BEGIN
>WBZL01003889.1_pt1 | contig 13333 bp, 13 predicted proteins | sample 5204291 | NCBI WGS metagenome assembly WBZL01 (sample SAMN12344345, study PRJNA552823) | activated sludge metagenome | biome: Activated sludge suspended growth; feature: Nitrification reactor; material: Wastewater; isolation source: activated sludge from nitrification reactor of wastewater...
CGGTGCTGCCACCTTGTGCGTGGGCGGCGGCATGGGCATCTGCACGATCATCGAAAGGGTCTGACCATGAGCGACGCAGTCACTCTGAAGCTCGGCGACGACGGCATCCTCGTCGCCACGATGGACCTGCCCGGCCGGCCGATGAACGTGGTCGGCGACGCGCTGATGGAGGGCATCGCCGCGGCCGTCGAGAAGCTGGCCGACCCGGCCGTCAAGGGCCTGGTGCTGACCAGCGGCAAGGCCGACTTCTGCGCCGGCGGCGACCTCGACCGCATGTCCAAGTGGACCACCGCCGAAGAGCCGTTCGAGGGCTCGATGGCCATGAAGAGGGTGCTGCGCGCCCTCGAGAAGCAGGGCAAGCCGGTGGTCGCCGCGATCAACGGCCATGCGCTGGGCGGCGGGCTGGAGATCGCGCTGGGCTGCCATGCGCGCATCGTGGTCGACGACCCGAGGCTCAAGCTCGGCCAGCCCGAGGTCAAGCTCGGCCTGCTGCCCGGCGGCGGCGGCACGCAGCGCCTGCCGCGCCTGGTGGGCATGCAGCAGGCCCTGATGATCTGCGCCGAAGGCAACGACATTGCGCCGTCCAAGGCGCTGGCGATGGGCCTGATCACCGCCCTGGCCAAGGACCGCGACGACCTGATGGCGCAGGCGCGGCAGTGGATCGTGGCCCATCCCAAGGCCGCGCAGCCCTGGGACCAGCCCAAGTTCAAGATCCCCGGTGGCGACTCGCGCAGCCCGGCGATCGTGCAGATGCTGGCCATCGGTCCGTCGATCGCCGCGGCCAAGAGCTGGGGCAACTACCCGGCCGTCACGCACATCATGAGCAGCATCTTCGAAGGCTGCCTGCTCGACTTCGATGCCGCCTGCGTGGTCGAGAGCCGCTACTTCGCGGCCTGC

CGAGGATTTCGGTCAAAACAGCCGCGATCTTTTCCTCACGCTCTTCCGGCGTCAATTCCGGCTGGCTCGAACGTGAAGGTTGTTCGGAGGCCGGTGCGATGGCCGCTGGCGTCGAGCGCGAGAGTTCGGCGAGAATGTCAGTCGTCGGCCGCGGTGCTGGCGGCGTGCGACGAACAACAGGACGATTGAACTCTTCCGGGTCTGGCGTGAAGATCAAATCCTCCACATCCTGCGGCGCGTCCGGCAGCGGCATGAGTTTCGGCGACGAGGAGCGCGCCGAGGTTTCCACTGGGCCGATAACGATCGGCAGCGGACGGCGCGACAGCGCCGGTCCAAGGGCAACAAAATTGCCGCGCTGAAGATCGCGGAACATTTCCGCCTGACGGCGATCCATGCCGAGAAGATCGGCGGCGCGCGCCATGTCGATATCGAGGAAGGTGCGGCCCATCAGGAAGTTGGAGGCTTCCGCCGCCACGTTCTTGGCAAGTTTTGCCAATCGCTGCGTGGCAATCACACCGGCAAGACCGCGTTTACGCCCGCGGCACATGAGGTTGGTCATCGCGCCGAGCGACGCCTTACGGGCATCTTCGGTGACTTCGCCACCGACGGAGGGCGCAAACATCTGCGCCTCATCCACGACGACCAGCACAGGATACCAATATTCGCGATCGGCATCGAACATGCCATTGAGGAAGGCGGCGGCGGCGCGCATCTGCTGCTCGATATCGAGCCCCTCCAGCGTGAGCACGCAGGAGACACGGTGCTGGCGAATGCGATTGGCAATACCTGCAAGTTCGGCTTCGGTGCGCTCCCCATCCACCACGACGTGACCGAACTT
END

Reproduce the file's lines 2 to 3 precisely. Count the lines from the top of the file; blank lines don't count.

CGGTGCTGCCACCTTGTGCGTGGGCGGCGGCATGGGCATCTGCACGATCATCGAAAGGGTCTGACCATGAGCGACGCAGTCACTCTGAAGCTCGGCGACGACGGCATCCTCGTCGCCACGATGGACCTGCCCGGCCGGCCGATGAACGTGGTCGGCGACGCGCTGATGGAGGGCATCGCCGCGGCCGTCGAGAAGCTGGCCGACCCGGCCGTCAAGGGCCTGGTGCTGACCAGCGGCAAGGCCGACTTCTGCGCCGGCGGCGACCTCGACCGCATGTCCAAGTGGACCACCGCCGAAGAGCCGTTCGAGGGCTCGATGGCCATGAAGAGGGTGCTGCGCGCCCTCGAGAAGCAGGGCAAGCCGGTGGTCGCCGCGATCAACGGCCATGCGCTGGGCGGCGGGCTGGAGATCGCGCTGGGCTGCCATGCGCGCATCGTGGTCGACGACCCGAGGCTCAAGCTCGGCCAGCCCGAGGTCAAGCTCGGCCTGCTGCCCGGCGGCGGCGGCACGCAGCGCCTGCCGCGCCTGGTGGGCATGCAGCAGGCCCTGATGATCTGCGCCGAAGGCAACGACATTGCGCCGTCCAAGGCGCTGGCGATGGGCCTGATCACCGCCCTGGCCAAGGACCGCGACGACCTGATGGCGCAGGCGCGGCAGTGGATCGTGGCCCATCCCAAGGCCGCGCAGCCCTGGGACCAGCCCAAGTTCAAGATCCCCGGTGGCGACTCGCGCAGCCCGGCGATCGTGCAGATGCTGGCCATCGGTCCGTCGATCGCCGCGGCCAAGAGCTGGGGCAACTACCCGGCCGTCACGCACATCATGAGCAGCATCTTCGAAGGCTGCCTGCTCGACTTCGATGCCGCCTGCGTGGTCGAGAGCCGCTACTTCGCGGCCTGC

CGAGGATTTCGGTCAAAACAGCCGCGATCTTTTCCTCACGCTCTTCCGGCGTCAATTCCGGCTGGCTCGAACGTGAAGGTTGTTCGGAGGCCGGTGCGATGGCCGCTGGCGTCGAGCGCGAGAGTTCGGCGAGAATGTCAGTCGTCGGCCGCGGTGCTGGCGGCGTGCGACGAACAACAGGACGATTGAACTCTTCCGGGTCTGGCGTGAAGATCAAATCCTCCACATCCTGCGGCGCGTCCGGCAGCGGCATGAGTTTCGGCGACGAGGAGCGCGCCGAGGTTTCCACTGGGCCGATAACGATCGGCAGCGGACGGCGCGACAGCGCCGGTCCAAGGGCAACAAAATTGCCGCGCTGAAGATCGCGGAACATTTCCGCCTGACGGCGATCCATGCCGAGAAGATCGGCGGCGCGCGCCATGTCGATATCGAGGAAGGTGCGGCCCATCAGGAAGTTGGAGGCTTCCGCCGCCACGTTCTTGGCAAGTTTTGCCAATCGCTGCGTGGCAATCACACCGGCAAGACCGCGTTTACGCCCGCGGCACATGAGGTTGGTCATCGCGCCGAGCGACGCCTTACGGGCATCTTCGGTGACTTCGCCACCGACGGAGGGCGCAAACATCTGCGCCTCATCCACGACGACCAGCACAGGATACCAATATTCGCGATCGGCATCGAACATGCCATTGAGGAAGGCGGCGGCGGCGCGCATCTGCTGCTCGATATCGAGCCCCTCCAGCGTGAGCACGCAGGAGACACGGTGCTGGCGAATGCGATTGGCAATACCTGCAAGTTCGGCTTCGGTGCGCTCCCCATCCACCACGACGTGACCGAACTT